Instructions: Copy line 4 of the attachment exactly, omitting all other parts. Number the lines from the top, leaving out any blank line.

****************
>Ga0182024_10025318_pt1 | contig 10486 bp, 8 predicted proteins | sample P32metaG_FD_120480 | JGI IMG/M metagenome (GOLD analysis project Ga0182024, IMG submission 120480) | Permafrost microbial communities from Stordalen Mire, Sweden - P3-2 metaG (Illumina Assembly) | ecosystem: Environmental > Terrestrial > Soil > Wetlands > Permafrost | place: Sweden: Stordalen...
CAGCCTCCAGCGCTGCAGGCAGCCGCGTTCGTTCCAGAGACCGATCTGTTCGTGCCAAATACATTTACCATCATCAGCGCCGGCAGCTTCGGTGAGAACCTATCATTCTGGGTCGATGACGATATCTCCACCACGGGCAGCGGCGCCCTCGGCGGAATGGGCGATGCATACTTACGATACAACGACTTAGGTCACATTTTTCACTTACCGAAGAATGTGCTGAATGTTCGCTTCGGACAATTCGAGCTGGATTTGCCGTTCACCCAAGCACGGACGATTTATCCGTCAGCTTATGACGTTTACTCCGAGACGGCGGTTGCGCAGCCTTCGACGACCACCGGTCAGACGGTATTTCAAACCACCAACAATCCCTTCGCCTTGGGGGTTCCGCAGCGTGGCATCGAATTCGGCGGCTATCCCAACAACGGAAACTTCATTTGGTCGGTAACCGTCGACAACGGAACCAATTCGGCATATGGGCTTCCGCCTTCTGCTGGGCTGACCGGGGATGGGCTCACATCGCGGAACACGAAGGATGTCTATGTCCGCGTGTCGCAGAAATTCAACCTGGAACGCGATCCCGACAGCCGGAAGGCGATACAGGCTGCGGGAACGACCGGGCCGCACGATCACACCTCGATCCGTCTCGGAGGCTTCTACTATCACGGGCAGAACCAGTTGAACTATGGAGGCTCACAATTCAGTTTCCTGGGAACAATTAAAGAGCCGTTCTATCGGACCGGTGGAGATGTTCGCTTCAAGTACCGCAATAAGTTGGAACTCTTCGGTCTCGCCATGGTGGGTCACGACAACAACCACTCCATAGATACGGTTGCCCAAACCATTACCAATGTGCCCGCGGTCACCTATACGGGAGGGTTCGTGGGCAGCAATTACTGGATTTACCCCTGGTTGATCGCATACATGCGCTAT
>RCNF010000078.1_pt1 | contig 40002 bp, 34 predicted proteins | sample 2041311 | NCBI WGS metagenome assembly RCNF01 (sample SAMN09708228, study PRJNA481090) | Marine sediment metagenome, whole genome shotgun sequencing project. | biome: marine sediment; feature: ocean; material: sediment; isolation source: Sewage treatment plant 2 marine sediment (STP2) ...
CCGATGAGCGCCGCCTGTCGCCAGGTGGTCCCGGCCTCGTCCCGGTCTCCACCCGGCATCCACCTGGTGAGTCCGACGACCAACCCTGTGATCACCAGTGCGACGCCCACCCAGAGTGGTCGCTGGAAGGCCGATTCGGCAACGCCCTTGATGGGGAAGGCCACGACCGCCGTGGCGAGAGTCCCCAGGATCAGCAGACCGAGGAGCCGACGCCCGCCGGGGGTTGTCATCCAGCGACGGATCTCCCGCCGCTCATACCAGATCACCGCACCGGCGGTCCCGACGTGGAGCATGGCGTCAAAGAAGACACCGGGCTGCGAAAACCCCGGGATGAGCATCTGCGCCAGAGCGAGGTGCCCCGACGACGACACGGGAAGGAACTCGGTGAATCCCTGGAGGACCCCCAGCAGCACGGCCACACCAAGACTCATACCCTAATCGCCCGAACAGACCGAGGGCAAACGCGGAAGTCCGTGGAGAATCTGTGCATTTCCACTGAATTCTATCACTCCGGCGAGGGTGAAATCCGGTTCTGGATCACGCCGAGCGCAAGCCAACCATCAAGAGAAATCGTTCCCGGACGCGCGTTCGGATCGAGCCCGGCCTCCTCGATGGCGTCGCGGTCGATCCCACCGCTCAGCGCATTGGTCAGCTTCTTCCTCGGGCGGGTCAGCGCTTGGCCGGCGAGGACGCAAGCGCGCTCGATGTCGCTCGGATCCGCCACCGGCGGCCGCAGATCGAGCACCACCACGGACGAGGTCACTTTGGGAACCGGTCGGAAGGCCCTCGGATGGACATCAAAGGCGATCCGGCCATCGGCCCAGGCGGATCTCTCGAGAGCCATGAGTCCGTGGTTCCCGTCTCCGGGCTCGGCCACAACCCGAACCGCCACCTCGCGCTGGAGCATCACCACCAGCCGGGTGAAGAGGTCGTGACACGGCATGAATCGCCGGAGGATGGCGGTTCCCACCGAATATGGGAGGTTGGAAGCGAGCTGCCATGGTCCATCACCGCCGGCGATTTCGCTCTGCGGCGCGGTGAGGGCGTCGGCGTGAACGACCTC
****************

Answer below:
CCGATGAGCGCCGCCTGTCGCCAGGTGGTCCCGGCCTCGTCCCGGTCTCCACCCGGCATCCACCTGGTGAGTCCGACGACCAACCCTGTGATCACCAGTGCGACGCCCACCCAGAGTGGTCGCTGGAAGGCCGATTCGGCAACGCCCTTGATGGGGAAGGCCACGACCGCCGTGGCGAGAGTCCCCAGGATCAGCAGACCGAGGAGCCGACGCCCGCCGGGGGTTGTCATCCAGCGACGGATCTCCCGCCGCTCATACCAGATCACCGCACCGGCGGTCCCGACGTGGAGCATGGCGTCAAAGAAGACACCGGGCTGCGAAAACCCCGGGATGAGCATCTGCGCCAGAGCGAGGTGCCCCGACGACGACACGGGAAGGAACTCGGTGAATCCCTGGAGGACCCCCAGCAGCACGGCCACACCAAGACTCATACCCTAATCGCCCGAACAGACCGAGGGCAAACGCGGAAGTCCGTGGAGAATCTGTGCATTTCCACTGAATTCTATCACTCCGGCGAGGGTGAAATCCGGTTCTGGATCACGCCGAGCGCAAGCCAACCATCAAGAGAAATCGTTCCCGGACGCGCGTTCGGATCGAGCCCGGCCTCCTCGATGGCGTCGCGGTCGATCCCACCGCTCAGCGCATTGGTCAGCTTCTTCCTCGGGCGGGTCAGCGCTTGGCCGGCGAGGACGCAAGCGCGCTCGATGTCGCTCGGATCCGCCACCGGCGGCCGCAGATCGAGCACCACCACGGACGAGGTCACTTTGGGAACCGGTCGGAAGGCCCTCGGATGGACATCAAAGGCGATCCGGCCATCGGCCCAGGCGGATCTCTCGAGAGCCATGAGTCCGTGGTTCCCGTCTCCGGGCTCGGCCACAACCCGAACCGCCACCTCGCGCTGGAGCATCACCACCAGCCGGGTGAAGAGGTCGTGACACGGCATGAATCGCCGGAGGATGGCGGTTCCCACCGAATATGGGAGGTTGGAAGCGAGCTGCCATGGTCCATCACCGCCGGCGATTTCGCTCTGCGGCGCGGTGAGGGCGTCGGCGTGAACGACCTC